Taking profits is not a horrible sin. Taking profits is not the end of the world. Taking profits is not a sign that you have lost hope in

John Chambers

. Taking profits is not an assault to

Scott McNealy's


I don't know how many times I had to say this at the

Miami Herald's

conference, "Making Money," on Saturday. I had come down to keynote the conference and had agreed to answer questions from the audience.

All people wanted to know is why I believed they should take something off the table. I went over a million ways that I thought made it sound right. I emphasized that common sense dictates that you want to take things off the table. I made a point that people cannot afford to give it all back. But I was getting through to no one.

Finally I said, OK, that's it. Let's roll the video tape.

Procter & Gamble

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is at 120. You are sitting on a 70-point gain. You are looking great. You think that the ride is never going to end. P&G has said that it sees low double-digit growth as far as the eye can see. If you take something off the table, you will be squashing the American Dream and paying a huge check to Uncle Sam.

Now fast forward to Friday. The stock is in the low 50s. Now what do you have to show for this round trip? Are you proud of the fact that you would pay no taxes now if you sold it because you have no profits to show for it? Is that how you want the game to end? Is that what the stock market is all about? Finally, I could tell I had gotten through.

Finally, I had been able to portray the losses viscerally enough, palpably enough, to get it through peoples' heads.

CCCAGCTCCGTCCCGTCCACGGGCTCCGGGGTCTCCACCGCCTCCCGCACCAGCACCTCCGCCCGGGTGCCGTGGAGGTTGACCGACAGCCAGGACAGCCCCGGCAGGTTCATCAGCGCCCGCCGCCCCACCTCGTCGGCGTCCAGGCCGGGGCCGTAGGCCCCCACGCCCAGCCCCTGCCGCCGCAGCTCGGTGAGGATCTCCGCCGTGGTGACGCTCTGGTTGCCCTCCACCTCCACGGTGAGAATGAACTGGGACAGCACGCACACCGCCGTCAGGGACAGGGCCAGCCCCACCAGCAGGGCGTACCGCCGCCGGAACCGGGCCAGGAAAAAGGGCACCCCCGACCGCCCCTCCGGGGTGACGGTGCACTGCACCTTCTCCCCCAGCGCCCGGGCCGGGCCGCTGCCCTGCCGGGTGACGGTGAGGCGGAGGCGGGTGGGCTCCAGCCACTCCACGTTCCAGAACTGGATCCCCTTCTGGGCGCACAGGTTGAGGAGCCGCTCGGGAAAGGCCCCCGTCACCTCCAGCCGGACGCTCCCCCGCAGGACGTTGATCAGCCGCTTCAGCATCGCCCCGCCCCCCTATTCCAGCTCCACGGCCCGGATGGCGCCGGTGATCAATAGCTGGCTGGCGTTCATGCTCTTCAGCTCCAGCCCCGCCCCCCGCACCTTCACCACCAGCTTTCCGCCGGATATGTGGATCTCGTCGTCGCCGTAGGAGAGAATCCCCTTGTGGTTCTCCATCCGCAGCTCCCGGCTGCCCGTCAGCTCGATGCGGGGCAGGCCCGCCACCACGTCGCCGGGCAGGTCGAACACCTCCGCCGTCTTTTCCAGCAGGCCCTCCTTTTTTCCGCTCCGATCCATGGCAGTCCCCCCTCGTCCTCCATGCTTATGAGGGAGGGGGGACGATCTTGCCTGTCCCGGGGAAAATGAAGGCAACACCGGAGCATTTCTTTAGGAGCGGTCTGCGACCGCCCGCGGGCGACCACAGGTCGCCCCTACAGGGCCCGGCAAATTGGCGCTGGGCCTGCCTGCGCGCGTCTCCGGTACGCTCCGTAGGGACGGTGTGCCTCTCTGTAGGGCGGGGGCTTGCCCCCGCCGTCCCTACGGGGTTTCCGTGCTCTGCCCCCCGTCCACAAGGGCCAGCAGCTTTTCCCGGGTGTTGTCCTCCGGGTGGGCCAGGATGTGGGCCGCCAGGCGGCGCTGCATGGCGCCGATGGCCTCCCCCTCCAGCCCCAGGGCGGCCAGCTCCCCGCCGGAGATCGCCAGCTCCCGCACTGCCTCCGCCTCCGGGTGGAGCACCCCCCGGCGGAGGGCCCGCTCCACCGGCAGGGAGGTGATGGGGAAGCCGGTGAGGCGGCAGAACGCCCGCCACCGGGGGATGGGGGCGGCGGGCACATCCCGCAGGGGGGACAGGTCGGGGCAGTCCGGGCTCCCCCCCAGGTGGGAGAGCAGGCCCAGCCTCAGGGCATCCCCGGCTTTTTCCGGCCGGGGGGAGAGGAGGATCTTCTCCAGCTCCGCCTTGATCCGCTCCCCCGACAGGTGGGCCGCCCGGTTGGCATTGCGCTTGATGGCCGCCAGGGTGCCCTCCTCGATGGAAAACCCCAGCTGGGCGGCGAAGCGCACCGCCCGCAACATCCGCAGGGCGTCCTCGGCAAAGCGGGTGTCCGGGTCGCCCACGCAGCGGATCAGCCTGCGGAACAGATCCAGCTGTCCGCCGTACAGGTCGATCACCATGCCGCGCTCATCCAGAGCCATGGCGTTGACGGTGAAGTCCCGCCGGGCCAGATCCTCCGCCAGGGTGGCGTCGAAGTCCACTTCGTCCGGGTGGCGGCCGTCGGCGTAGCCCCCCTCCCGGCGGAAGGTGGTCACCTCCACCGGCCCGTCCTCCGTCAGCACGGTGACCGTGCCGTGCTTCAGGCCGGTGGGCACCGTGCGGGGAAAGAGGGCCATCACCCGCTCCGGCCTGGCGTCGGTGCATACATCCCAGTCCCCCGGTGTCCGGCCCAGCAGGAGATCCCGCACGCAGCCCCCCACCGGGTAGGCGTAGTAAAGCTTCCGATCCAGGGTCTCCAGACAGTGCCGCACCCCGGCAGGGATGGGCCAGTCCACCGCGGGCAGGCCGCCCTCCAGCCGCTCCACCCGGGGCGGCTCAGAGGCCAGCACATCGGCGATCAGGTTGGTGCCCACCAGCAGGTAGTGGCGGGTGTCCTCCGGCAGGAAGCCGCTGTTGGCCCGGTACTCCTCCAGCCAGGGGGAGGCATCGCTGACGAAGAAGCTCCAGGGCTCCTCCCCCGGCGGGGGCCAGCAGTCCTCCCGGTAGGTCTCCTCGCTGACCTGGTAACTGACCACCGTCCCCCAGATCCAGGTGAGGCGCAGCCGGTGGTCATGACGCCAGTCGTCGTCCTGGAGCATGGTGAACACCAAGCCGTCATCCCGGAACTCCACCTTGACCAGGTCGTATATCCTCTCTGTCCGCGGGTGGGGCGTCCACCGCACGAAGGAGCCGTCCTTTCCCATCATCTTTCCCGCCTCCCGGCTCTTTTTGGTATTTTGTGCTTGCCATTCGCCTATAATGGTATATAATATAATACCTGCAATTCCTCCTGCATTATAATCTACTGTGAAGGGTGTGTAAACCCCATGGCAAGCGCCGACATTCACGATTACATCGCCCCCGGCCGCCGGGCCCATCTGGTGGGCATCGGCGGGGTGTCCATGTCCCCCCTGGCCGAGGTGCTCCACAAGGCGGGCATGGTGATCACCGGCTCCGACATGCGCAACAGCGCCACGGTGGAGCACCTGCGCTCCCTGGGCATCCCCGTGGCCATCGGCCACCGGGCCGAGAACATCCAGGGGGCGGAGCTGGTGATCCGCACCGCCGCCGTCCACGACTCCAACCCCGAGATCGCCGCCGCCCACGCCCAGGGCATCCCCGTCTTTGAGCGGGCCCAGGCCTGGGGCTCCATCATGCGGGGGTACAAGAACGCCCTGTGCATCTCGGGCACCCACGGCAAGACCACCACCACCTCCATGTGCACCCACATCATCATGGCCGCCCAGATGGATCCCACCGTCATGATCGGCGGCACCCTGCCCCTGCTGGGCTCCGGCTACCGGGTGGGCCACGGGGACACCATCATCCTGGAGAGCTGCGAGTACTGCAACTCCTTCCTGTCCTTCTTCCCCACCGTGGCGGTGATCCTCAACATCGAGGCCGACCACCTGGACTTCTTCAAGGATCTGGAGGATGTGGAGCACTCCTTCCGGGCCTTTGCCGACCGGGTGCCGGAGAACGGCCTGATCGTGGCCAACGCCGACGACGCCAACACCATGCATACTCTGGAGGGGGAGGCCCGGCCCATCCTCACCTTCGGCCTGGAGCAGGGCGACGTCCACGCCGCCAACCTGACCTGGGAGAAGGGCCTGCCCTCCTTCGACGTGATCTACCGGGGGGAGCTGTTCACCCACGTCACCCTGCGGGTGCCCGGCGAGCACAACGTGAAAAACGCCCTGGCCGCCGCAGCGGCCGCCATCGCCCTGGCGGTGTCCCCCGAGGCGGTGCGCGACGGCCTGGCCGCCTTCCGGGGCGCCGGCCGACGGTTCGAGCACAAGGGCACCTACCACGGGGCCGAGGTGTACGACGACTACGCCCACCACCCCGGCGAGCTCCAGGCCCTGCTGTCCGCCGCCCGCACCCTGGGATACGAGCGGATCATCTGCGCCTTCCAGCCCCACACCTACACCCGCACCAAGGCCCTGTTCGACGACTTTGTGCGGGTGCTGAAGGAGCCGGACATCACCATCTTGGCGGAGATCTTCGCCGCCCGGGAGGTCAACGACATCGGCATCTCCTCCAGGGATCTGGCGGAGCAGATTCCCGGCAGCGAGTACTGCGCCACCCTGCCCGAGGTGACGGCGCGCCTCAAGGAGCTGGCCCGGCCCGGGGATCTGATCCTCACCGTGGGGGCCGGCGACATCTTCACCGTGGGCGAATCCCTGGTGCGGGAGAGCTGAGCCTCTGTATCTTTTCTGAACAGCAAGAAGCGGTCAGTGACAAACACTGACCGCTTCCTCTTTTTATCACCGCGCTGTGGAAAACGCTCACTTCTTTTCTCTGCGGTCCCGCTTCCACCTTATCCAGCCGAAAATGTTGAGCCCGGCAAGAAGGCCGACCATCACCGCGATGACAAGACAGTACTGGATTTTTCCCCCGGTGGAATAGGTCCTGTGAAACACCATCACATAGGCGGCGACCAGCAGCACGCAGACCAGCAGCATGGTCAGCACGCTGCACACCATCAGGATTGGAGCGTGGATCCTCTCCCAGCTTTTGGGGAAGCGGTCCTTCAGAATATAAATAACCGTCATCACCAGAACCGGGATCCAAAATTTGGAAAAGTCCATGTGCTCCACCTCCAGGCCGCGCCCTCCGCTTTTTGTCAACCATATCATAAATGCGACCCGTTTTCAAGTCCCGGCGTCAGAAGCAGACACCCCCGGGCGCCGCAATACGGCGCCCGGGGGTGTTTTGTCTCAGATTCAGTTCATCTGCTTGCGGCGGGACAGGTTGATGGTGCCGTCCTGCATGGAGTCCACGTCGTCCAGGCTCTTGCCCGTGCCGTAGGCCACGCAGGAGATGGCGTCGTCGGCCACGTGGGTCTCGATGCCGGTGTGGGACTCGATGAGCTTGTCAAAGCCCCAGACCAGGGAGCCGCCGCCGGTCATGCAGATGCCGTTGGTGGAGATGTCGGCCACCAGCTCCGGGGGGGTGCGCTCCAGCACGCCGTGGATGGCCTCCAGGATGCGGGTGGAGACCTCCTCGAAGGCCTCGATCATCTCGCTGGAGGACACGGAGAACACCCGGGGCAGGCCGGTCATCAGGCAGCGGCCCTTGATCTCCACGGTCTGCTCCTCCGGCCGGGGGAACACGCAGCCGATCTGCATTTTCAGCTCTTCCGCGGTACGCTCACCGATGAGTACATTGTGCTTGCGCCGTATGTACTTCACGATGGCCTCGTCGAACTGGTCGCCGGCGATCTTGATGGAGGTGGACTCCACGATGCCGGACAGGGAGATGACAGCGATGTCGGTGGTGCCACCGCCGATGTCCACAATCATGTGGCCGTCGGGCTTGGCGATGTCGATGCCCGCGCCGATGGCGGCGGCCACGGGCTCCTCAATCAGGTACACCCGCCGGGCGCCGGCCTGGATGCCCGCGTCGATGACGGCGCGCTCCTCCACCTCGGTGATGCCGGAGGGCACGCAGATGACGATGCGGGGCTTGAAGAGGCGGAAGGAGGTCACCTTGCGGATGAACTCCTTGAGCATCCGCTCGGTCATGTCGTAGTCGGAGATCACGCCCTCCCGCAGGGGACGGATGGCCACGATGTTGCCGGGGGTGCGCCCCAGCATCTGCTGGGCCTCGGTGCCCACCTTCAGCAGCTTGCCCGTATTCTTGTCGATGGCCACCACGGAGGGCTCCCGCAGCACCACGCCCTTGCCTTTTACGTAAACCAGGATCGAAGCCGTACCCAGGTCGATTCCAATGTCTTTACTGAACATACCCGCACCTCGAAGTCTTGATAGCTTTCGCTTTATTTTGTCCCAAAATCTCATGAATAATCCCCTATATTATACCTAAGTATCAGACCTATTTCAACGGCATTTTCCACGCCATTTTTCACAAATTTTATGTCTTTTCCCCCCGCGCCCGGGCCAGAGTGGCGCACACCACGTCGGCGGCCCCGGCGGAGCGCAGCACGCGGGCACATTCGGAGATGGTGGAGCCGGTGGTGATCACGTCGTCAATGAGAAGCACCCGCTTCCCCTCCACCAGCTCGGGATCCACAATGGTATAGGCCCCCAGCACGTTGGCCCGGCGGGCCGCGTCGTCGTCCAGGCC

And they dropped the topic for other pursuits.

Until I was walking out to the parking lot, when a woman shouted at me, "What are you going to do when it all comes crashing down? What's going to happen then?"

I looked at her and I said, "You don't think I practice what I preach? I have taken a ton off the table these last years. If they come for 'em I will always have something to show for it."

She seemed stunned.

Man, have the buy-and-holders brainwashed us.

I looked at her, right at her, and I said, "Take something off the table for godsakes!"

And I got in the car and went back to the airport to fly home.

James J. Cramer is manager of a hedge fund and co-founder of TheStreet.com. At time of publication, his fund was long Cisco Systems and Sun Microsystems. His fund often buys and sells securities that are the subject of his columns, both before and after the columns are published, and the positions that his fund takes may change at any time. Under no circumstances does the information in this column represent a recommendation to buy or sell stocks. Cramer's writings provide insights into the dynamics of money management and are not a solicitation for transactions. While he cannot provide investment advice or recommendations, he invites you to comment on his column at